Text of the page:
Main characteristicsHarvestmen vary greatly in size, with body lengths ranging from less than 1 mm to about 2.2 cm (0.87 in), although they generally don't exceed 7 mm (0.28 in). Their legs are extremely long in relation to their body; the maximum leg span is about 16 cm (6.3 in). Harvestman are usually brown or gray in color but some species have vivid patterns that include yellow, green, black, and red markings. There is a considerable degree of sexual dimorphism, with males and females differing in size, color, and body shape.
Harvestmen are mainly nocturnal but there are some diurnal species. They are also tolerant of other members of their own species, and aggregations of many individuals are often found at protected sites. These mass groupings may contain as many as 70,000 individuals and are thought to serve as a defense against predators.
AnatomyThe body of a harvestman is divided into two parts, the cephalothorax and the abdomen; however, the joint of these two parts is often poorly defined, giving the appearance of a single oval structure.
The cephalothorax, or prosoma, is the front portion of the body and contains the central nervous system, feeding organs, scent glands, and legs. The ventral surface is covered by a sclerotized carapace, which is formed by the fused tergites of the six appendage-bearing somites. An elevated mound, called the ocularium, lies in the center of the carapace and may bear a number of simple eyes, although some species are eyeless. Harvestmen use the stomotheca to feed through and this is formed by extensions from the pedipalps and the first pair of legs. Defensive glands called ozopores are situated on the sides of the prosoma.
The chelicerae are made up of three segments, with the distal two forming a pincer that is equipped with a row of teeth. The pedipalps are used as tactile organs, and for grasping food and for grasping mates during copulation. Some species of harvestmen have large, spiny, clawed pedipalps, whereas other species are clawless. Harvestmen have four pairs of extremely long legs in comparison to their body size, although there are some short-legged species. The second pair of legs are the longest, although this is sometimes hard to see in short-legged species, and they work like antennae.
The abdomen, or opisthosoma, is the hind part of the body and consists of ten somites. The openings of the respiratory system, called spiracles or stigmata, are located on the sides of the second somite. The genital organs are also situated on the opisthosoma and the muscles of the opisthosoma mainly regulate the volume and internal pressure of the body fluid.
Distribution and habitatHarvestmen are found throughout the world in a wide variety of habitats. They are the diverse in tropical regions and prefer to inhabit humid areas. They can be found in forests, woodlands, grasslands, urban areas, agricultural areas, and caves.
Reproduction and life cycleMost species of harvestmen reproduce sexually but some have only female individuals and reproduce through parthenogenesis. The males of some species defend territories, and some offer the female a secretion from their chelicerae prior to mating. Harvestmen mate through direct copulation rather than using a spermatophore, and in some species the male guards the female after copulation has occurred.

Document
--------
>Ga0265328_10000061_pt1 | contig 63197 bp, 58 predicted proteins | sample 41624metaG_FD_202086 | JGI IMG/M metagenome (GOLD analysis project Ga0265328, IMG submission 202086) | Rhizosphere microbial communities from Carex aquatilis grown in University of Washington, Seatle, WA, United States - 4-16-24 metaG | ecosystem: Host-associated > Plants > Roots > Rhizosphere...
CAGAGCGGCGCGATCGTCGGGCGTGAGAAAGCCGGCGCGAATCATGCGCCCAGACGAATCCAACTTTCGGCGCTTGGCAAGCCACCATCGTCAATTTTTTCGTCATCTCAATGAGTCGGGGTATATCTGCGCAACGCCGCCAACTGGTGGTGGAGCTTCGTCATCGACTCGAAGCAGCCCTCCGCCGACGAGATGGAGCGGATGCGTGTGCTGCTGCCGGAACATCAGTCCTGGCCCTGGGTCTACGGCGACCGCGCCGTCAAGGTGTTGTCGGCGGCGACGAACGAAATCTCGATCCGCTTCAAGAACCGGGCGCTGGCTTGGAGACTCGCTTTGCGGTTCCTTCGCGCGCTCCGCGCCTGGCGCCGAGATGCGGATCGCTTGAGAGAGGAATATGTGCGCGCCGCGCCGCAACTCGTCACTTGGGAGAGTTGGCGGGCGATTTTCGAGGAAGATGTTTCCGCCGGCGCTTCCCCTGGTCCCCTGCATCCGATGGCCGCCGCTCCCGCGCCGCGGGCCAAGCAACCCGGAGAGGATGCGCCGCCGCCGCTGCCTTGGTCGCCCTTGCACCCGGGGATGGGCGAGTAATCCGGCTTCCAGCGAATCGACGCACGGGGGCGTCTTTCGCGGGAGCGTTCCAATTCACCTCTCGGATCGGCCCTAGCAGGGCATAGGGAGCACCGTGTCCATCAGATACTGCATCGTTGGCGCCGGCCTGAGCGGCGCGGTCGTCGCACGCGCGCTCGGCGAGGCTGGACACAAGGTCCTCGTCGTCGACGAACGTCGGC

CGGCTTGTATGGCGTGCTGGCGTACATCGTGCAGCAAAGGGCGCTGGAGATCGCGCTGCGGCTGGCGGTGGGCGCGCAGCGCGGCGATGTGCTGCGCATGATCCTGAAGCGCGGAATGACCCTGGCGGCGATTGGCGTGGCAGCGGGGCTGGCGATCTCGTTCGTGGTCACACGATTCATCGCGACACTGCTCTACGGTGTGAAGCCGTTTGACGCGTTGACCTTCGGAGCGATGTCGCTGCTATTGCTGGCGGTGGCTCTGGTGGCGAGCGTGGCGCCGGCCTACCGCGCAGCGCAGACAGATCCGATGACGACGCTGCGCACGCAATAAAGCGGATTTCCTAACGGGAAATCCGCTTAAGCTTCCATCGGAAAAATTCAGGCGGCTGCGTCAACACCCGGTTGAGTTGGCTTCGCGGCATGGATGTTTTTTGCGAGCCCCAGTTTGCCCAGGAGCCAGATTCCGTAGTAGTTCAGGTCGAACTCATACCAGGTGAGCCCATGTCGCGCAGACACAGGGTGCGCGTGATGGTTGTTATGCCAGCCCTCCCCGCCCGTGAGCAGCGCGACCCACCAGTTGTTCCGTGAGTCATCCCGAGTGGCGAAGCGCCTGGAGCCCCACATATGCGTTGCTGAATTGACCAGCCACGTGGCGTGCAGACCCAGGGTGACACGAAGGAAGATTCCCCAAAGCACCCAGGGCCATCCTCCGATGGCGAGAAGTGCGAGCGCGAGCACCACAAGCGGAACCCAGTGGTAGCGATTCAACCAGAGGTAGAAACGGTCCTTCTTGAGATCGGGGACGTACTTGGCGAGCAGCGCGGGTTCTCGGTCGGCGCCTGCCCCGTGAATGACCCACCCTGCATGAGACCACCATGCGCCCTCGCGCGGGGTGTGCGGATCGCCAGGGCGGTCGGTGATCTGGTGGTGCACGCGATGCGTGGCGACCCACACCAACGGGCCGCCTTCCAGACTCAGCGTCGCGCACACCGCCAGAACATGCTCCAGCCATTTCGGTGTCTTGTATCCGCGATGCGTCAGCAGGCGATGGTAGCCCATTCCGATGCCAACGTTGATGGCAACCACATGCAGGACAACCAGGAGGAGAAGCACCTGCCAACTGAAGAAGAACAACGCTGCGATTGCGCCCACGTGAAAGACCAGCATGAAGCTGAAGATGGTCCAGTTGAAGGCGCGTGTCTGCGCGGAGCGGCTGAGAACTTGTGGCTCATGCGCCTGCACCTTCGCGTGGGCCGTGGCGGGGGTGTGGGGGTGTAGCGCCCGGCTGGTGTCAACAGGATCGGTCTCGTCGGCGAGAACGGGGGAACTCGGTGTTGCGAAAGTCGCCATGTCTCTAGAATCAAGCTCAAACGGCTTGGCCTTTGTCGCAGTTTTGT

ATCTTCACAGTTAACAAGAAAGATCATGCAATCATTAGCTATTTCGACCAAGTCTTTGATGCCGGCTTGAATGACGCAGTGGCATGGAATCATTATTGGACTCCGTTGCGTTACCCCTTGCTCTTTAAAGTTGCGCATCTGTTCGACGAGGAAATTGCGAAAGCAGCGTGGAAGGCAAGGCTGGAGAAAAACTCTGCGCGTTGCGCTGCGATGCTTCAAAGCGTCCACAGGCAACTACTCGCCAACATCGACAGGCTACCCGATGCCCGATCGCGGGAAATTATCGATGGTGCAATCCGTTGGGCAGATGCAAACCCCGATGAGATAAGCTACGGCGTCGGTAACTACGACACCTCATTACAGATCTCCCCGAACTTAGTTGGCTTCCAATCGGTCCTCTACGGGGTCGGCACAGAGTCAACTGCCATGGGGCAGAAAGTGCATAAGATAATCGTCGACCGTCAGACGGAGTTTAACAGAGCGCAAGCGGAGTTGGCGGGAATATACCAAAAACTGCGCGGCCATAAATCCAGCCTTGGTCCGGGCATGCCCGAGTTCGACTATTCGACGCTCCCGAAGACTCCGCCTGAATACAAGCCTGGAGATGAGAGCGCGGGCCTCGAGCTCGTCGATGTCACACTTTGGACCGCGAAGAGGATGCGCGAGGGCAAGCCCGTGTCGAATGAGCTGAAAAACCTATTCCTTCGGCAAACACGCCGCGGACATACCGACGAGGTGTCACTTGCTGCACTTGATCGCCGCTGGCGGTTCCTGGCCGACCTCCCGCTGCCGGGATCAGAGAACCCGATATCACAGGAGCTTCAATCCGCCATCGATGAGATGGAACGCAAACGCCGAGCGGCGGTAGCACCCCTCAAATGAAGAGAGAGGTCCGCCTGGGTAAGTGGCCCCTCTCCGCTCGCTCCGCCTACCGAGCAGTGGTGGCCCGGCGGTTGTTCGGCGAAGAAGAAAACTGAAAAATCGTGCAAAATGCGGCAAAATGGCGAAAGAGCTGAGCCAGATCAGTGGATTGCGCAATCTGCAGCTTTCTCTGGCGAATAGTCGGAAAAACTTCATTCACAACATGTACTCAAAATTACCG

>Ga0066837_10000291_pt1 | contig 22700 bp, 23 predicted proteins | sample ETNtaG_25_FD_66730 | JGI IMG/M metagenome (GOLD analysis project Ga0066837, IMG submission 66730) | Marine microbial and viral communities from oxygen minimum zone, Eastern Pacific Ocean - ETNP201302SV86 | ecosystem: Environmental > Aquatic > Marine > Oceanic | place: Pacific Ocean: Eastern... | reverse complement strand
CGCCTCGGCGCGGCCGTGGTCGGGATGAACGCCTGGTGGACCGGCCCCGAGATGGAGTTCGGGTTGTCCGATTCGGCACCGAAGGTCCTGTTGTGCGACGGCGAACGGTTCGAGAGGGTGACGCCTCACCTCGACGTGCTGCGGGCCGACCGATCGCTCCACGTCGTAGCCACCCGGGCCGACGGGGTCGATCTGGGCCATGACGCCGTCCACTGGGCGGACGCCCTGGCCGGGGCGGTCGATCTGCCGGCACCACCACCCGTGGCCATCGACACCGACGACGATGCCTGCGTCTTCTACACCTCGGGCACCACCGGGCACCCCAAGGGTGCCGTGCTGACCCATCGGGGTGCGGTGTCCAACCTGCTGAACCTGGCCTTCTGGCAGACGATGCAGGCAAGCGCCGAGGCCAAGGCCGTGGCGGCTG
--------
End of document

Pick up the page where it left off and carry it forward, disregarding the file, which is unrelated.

In some species, the female builds a nest in which to lay her eggs and clusters of them are laid shortly after mating or up to several months later. The males of some species are responsible for guarding the eggs that have been produced after he has mated with several different females.
The eggs can hatch anytime after the first 20 days, up until about 6 months after being laid. The young harvestmen resemble their adult form and go through four to eight nymphal stages, with six being the most common, before they reach maturity at 2–3 months old. Adult harvestmen continue to regularly molt and although most species live for only one year, some can live longer.
Diet and methods of capturing preyMost species of harvestmen are omnivorous and feed upon insects, plant material, and fungi, but some species are scavengers and feed upon dead organisms, bird dung, and other fecal matter.
Harvestmen either actively hunt or ambush their prey and, unlike other arachnids, don't feed via a sucking or filtering method; instead they ingest small pieces of their food. This in turn leaves them susceptible to internal parasites such as gregarines.
Predators and defenseThe main predators of harvestmen include birds, mammals, amphibians, and spiders. They have several forms of defense which include playing dead when disturbed, emitting substances from their scent glands, sticking debris to their body to disguise themselves, detaching a leg that keeps on moving to confuse their predators, and long-legged species can vibrate or bob their body up and down to confuse predators.
TaxonomyAll harvestmen are in the order Opiliones and within this are grouped into four suborders: Cyphophthalmi, Eupnoi, Dyspnoi, and Laniatores. Over 6,400 species of harvestmen have been identified worldwide, although it is thought the total number could exceed 10,000.
Other interesting facts
Text © Liza Carruthers (theanimalfiles.com)
Related category• ZOOLOGY
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